"Whatever contributes to production is entitled to an equitable share in the distribution!" Wrong! Whoever contributes to production is alone so entitled. What has no rights that Who is bound to respect. What is a thing. Who is a person. Things have no claims; they exist only to be claimed. The possession of a right cannot be predicated of dead material, but only of a living person. "In the production of a loaf of bread, the plough performs an important service, and equitably comes in for a share of the loaf." Absurd! A plough cannot own bread, and; if it could, would be unable to eat it. A plough is a What, one of those things above mentioned, to which no rights are attributable.

Oh! but we see. "Suppose one man spends his life in making ploughs to be used by others who sow and harvest wheat. If he furnishes his ploughs only on condition that they be returned to him in as good state as when taken away, how is he to get his bread?" It is the maker of the plough, then, and not the plough itself, that is entitled to a reward? What has given place to Who. Well, we'll not quarrel over that. The maker of the plough certainly is entitled to pay for his work. Full pay, paid once; no more. That pay is the plough itself, or its equivalent in other marketable products, said equivalent being measured by the amount of labor employed in their production. But if he lends his plough and gets only his plough back, how is he to get his bread? asks Mr. Babcock, much concerned. Ask us an easy one, if you please. We give this one up. But why should he lend his plough? Why does he not sell it to the farmer, and use the proceeds to buy bread of the baker? See, Mr. Babcock? If the lender of the plough "receives nothing more than his plough again, he receives nothing for the product of his own labor, and is on the way to starvation: Well, if the fool will not sell his plough, let him starve. Who cares? It's his own fault. How can he expect to receive anything for the product of his own labor if he refuses to permanently part with it? Does Mr. Babcock propose to steadily add to this product at the expense of some laborer, and meanwhile allow this idler, who has only made a plough, to loaf on in luxury, for the balance of his life, on the strength of his one achievement? Certainly not, when our friend understands himself. And then he will say with us that the slice of bread which the plough-lender should receive can be neither large nor small, but must be nothing.

We refer Mr. Babcock to one of his favorite authors, John Ruskin (in "Letters to British Workmen," under the heading: The Position of William"), who argues this very point on Mr. Babcock's own ground, except that he illustrates his position by a plane instead of a plough.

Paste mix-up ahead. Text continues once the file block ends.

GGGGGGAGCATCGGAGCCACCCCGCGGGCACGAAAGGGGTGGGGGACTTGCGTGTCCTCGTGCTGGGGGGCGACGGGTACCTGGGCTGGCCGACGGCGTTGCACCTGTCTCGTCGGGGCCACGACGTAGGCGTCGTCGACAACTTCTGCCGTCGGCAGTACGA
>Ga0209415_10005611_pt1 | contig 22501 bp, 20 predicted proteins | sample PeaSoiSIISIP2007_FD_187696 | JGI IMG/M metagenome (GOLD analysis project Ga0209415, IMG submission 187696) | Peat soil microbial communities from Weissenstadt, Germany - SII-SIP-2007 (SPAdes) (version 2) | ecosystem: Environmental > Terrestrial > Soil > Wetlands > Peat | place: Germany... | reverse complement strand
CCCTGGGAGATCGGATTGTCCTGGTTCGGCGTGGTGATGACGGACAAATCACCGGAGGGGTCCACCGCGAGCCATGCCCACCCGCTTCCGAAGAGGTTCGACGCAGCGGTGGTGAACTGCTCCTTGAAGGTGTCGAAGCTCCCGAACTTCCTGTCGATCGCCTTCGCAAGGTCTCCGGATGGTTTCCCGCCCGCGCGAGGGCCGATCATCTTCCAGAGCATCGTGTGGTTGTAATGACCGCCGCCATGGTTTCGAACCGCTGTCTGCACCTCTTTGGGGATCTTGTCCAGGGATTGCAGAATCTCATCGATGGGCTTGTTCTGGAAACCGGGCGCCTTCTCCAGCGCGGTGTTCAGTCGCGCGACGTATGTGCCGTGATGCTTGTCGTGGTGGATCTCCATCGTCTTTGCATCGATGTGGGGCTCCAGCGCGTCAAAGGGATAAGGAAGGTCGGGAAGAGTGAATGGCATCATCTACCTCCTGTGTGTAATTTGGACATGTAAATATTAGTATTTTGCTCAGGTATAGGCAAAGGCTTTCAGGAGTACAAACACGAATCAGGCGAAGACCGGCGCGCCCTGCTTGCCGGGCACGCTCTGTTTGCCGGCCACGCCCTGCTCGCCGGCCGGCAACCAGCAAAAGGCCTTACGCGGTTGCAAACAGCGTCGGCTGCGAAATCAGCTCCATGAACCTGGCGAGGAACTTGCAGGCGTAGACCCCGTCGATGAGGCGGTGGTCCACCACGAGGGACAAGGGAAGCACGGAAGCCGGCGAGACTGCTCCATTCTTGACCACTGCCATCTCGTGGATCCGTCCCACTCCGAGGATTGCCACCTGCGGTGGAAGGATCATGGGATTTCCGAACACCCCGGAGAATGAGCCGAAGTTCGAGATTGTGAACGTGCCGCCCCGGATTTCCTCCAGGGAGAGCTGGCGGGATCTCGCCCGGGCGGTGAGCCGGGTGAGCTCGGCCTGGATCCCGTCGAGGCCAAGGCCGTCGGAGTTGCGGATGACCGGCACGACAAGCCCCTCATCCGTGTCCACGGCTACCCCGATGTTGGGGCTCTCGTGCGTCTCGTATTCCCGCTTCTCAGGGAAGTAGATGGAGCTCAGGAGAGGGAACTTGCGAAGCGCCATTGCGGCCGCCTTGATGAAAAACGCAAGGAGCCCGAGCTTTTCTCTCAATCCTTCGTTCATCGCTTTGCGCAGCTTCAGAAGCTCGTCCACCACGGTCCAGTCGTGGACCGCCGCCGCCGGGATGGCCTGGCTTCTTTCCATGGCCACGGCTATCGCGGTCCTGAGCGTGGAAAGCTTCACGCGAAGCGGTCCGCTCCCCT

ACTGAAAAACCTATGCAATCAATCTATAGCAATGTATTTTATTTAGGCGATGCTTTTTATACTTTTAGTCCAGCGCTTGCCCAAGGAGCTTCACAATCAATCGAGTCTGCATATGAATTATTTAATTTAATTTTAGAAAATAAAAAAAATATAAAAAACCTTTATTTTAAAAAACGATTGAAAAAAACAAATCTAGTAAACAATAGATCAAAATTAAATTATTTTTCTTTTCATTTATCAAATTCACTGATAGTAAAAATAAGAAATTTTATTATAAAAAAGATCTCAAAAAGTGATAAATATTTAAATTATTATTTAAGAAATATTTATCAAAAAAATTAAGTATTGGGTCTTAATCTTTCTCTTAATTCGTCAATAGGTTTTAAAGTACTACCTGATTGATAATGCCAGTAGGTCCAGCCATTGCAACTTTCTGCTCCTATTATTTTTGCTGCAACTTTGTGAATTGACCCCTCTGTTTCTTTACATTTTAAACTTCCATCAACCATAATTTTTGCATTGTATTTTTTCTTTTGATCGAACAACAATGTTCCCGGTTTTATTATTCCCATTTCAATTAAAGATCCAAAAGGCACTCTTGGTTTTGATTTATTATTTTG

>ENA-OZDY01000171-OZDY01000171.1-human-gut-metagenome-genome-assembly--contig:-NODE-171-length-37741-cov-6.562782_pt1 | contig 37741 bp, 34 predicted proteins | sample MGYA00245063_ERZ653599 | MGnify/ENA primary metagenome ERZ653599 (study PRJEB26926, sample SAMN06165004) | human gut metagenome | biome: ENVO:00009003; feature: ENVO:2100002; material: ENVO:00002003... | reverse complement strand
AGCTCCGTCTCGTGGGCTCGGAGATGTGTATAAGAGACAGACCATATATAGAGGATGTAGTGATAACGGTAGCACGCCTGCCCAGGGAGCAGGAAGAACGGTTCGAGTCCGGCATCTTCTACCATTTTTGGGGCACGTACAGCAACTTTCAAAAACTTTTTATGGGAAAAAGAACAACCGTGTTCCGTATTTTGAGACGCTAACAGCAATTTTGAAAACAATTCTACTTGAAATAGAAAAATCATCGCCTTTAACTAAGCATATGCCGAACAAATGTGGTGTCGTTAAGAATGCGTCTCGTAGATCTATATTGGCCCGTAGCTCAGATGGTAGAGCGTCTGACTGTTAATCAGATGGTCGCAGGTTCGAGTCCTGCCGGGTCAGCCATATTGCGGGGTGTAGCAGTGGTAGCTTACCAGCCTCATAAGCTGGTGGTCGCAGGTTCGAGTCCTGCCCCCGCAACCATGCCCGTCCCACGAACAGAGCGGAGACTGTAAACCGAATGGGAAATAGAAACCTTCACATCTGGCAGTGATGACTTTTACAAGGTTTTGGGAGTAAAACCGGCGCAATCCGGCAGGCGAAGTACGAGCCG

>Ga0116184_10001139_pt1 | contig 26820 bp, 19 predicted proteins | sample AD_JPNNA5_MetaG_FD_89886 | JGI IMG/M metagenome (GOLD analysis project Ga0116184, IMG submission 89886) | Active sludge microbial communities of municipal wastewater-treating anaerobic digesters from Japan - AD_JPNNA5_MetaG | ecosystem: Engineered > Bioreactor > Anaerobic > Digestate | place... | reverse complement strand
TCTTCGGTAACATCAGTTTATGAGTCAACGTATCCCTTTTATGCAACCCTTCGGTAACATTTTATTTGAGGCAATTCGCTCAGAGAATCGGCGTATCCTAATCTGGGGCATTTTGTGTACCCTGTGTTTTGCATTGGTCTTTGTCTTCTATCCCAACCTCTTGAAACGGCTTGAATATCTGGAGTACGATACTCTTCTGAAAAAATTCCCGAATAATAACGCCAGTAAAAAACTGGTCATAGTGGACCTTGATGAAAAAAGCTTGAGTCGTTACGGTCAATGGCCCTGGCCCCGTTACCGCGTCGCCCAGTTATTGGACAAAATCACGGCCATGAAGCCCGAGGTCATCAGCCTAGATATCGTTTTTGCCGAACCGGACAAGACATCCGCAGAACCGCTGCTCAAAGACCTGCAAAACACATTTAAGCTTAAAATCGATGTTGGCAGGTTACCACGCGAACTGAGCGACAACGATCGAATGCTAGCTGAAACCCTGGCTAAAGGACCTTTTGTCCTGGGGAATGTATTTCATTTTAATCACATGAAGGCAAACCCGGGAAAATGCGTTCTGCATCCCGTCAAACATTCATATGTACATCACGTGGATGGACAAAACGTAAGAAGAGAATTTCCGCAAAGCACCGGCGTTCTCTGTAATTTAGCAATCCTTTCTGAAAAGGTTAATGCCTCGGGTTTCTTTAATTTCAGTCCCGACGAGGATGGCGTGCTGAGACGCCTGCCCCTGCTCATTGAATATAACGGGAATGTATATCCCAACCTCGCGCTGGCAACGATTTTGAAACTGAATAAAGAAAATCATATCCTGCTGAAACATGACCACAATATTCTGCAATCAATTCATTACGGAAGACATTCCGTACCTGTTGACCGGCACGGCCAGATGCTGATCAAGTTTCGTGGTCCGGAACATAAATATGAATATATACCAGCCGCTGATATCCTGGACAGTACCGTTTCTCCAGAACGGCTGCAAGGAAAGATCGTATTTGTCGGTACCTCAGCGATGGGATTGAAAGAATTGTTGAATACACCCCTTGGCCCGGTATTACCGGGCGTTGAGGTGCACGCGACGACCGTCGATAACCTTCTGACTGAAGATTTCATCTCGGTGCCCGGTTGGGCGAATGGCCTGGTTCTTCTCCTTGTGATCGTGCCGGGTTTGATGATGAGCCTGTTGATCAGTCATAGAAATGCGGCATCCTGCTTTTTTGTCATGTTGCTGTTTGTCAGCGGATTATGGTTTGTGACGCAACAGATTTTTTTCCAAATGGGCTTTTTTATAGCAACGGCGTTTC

Mr. Babcock replies by denying the similarity, saying that Ruskin "concludes that the case he examines is one of sale and purchase." Let us see. Ruskin is examining a story told by Bastiat in illustration and defence of usury. After printing Bastiat's version of it, he abridges it thus, stripping away all mystifying clauses:

"James makes a plane, lends it to William on 1st of January for a year. William gives him a plank for the loan of it, wears it out, and makes another for James, which he gives him on 31st December. On 1st January he again borrows the new one; and the arrangement is repeated continuously. The position of William, therefore, is that he makes a plane every 31st of December; lends it to James till the next day, and pays James a plank annually for the privilege of lending it to him on that evening."

Substitute in the foregoing "plough" for "plane," and "loaf" or "slice" for "plank," and the story differs in no essential point from Mr. Babcock's. How monstrously unjust the transaction is can be plainly seen. Ruskin next shows how this unjust transaction may be changed into a just one:

"If James did not lend the plane to William, he could only get his gain of a plank by working with it himself and wearing it out himself. When he had worn it out at the end of the year, he would, therefore, have to make another for himself. William, working with it instead, gets the advantage instead, which he must, therefore, pay James his plank for; and return to James what James would, if he had not lent his plane, then have had - not a new plane, but the worn-out one. James must make a new one for himself, as he would have had to do if no William had existed; and if William likes to borrow it again for another plank, all is fair. That is to say, clearing the story of its nonsense, that James makes a plane annually and sells it to William for its proper price, which, in kind, is a new plank."

It is this latter transaction, wholly different from the former, that Ruskin pronounces a "sale," having "nothing whatever to do with principal or with interest." And yet, according to Mr. Babcock, "the case he examines (Bastiat's, of course) is one of sale and purchase."

It is an error common with the economists to assume that an increase of capital decreases the rate of interest and that nothing else can materially decrease it. The facts are just the contrary. The rate of interest may, and often does, decrease when the amount of capital has not increased; the amount of capital may increase without decreasing the rate of interest, which may in fact increase at the same time; and so far from the universalization of wealth being the sole means of abolishing interest, the abolition of interest is the sine qua non of the universalization of wealth.